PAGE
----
Aslie, born in 1960, grew up in Balham – his parents, Evelyn and Vincent were Jamaican immigrants. Aslie played for a number of amateur clubs as a child and teenager, playing for Sutton United Youth team and having a trial with Wimbledon FC.
In 2011, Aslie was awarded an MBE for voluntary services to Stonewall FC and has since given many lectures at university campuses, schools and colleges on the topic of discrimination in all its forms.
He also received an Honorary Doctorate from the University of East London in 2011.
Aslie is now playing in his 30th season for the club and keeps scoring goals at both 5-a-side and on the Sunday pitches.
Originally from Deal, Kent, Alec moved to London in 1997 and joined the club that year. Alec has been a member ever since.
In his playing days, he participated in 15 International Tournaments collecting a variety of medals, including a League Winner's Medal in 2003. His best tour was in Fort Lauderdale in 1999, winning a silver medal, scoring 6 goals and receiving the golden boots award.
In 2013, Alec joined the Committee and became Club Secretary in 2015. He started being involved in documenting and collecting the club's history.
Since 1999, Alec has made over 200 films of Stonewall FC in their Leagues, IGLFA World Cups, Eurogames, Gay Games and many events from the Stonewall Diversity Champions awards at the V&A, to games at the Emirates stadium and our iconic moment at Wembley in 2018.
Alec’s love and dedication for the club remains extremely strong 24 years since joining : “The banter, the camaraderie of this trailblazing football club, especially on the tours has been so addictive, and remember, 'what goes on tour, stays on tour'.”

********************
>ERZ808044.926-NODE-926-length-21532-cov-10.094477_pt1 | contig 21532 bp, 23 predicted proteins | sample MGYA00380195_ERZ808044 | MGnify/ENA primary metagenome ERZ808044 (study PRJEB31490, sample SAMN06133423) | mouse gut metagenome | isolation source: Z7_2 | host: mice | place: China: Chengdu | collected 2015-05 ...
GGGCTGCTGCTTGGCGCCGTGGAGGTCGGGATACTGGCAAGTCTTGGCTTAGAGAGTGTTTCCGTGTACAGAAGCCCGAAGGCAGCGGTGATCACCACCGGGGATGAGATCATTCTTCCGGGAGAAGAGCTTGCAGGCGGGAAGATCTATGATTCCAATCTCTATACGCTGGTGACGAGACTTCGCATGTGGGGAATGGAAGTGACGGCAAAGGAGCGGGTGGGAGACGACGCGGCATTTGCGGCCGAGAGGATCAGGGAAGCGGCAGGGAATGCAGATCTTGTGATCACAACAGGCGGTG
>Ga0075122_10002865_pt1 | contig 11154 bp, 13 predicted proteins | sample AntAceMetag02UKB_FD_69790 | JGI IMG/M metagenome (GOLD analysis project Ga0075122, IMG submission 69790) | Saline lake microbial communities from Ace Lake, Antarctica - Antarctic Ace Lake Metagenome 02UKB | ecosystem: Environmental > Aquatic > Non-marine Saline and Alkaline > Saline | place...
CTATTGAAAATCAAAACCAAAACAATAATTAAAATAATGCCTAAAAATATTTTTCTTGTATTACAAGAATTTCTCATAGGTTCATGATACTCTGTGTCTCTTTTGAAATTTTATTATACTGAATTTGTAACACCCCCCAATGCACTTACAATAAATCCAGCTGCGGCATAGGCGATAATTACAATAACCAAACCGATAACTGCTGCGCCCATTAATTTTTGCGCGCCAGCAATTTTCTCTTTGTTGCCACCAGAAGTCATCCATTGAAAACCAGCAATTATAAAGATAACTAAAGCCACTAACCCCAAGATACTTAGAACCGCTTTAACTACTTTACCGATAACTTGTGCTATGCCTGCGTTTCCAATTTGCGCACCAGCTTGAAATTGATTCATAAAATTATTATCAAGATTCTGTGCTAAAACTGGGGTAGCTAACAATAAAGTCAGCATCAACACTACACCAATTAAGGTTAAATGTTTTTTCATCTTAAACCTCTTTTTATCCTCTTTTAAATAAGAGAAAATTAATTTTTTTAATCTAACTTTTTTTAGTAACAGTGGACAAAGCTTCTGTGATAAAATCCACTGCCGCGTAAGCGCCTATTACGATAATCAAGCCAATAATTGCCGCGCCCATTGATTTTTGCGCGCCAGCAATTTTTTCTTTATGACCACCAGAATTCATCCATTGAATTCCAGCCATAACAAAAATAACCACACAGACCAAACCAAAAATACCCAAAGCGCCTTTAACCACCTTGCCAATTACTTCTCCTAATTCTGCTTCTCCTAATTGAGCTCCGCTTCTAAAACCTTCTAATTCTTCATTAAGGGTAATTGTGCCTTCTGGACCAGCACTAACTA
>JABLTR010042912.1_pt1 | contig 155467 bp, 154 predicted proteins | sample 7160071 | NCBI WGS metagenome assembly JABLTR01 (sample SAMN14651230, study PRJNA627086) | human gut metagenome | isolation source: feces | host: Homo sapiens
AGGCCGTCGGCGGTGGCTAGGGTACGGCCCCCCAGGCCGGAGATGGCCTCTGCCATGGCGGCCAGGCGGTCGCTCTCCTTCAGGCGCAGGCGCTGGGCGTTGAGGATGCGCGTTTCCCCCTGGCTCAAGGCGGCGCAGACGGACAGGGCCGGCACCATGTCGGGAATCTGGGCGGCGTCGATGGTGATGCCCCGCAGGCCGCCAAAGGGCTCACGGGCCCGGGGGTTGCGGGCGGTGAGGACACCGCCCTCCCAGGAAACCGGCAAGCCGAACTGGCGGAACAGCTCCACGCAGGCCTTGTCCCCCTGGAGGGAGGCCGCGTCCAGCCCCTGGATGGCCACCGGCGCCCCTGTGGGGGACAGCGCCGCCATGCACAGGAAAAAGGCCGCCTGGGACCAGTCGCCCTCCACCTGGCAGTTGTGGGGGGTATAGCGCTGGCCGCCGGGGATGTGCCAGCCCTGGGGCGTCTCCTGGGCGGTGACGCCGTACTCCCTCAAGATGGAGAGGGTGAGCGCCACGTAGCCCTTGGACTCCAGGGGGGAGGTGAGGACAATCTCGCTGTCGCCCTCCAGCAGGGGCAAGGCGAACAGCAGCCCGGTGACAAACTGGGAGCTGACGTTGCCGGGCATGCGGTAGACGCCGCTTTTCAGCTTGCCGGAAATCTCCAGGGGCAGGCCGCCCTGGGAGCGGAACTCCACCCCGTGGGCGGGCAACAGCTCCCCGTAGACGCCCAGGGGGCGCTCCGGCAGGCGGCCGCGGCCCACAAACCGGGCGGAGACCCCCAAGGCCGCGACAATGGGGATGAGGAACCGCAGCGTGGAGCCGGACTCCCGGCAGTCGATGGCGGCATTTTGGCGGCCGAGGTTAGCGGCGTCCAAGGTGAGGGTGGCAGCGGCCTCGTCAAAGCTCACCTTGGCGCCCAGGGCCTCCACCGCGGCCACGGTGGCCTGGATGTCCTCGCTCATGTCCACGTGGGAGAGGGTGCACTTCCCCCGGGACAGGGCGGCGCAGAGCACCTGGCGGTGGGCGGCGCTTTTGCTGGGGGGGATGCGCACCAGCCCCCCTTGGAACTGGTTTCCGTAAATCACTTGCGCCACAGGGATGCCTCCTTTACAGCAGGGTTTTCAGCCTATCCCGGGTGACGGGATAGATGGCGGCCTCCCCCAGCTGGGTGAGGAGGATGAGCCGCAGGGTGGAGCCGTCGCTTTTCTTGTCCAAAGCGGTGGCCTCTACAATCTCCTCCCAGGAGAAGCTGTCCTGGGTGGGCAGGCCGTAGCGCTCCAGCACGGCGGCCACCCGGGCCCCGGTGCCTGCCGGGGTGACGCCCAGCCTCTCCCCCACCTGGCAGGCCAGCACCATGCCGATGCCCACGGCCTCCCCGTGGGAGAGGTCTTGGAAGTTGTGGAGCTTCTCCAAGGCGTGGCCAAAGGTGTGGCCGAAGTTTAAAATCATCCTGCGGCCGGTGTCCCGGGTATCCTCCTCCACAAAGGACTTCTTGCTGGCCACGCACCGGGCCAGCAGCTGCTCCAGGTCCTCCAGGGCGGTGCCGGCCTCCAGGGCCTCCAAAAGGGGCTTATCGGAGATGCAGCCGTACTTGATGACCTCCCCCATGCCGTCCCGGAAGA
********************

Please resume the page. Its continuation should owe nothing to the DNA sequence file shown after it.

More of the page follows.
Raphael moved to London from France in 2000 and join Stonewall FC to enjoy his football in a LGBT environment. Raphael played in France for several straight clubs since the age of 7.
With Stonewall FC, Raphael won many trophies as a player, including a league winner medal in 2003, a domestic cup in 2004, and 3 Gay Games gold medals (2010, 2014 and 2018). As manager of the second team (2012-2015), Raphael won their only domestic cup to date.
Raphael has been on the committee of Stonewall FC for over 12 years and has been involved in many aspects of the club over this period – from team management to club merchandising, crowdfunding, history projects. Raphael is the Covid Officer of the club.
Raphael is married and lives with his husband, Martin Brophy MBE, in London and Brighton.
Following his graduation in 2015, James moved to London and was a looking for a new football club to join.
After some online research he came across Stonewall FC and decided to attend a pre-season training session and subsequently signed for the club that season.
Over the past six seasons James has played for the clubs first team and occasionally for the Unity team on a Sunday.
The club offered him so much from a sporting and social perspective that in 2019 he decided to join the committee in the capacity of Social Secretary.
In my time at the club, James has played (and won!) a league game at Wembley, scored a tremendous volley at Old Trafford and run events for the club and the wider LGBT community.
Need to Know
- 19:00 (doors open 18:45)
- Bishopsgate Institute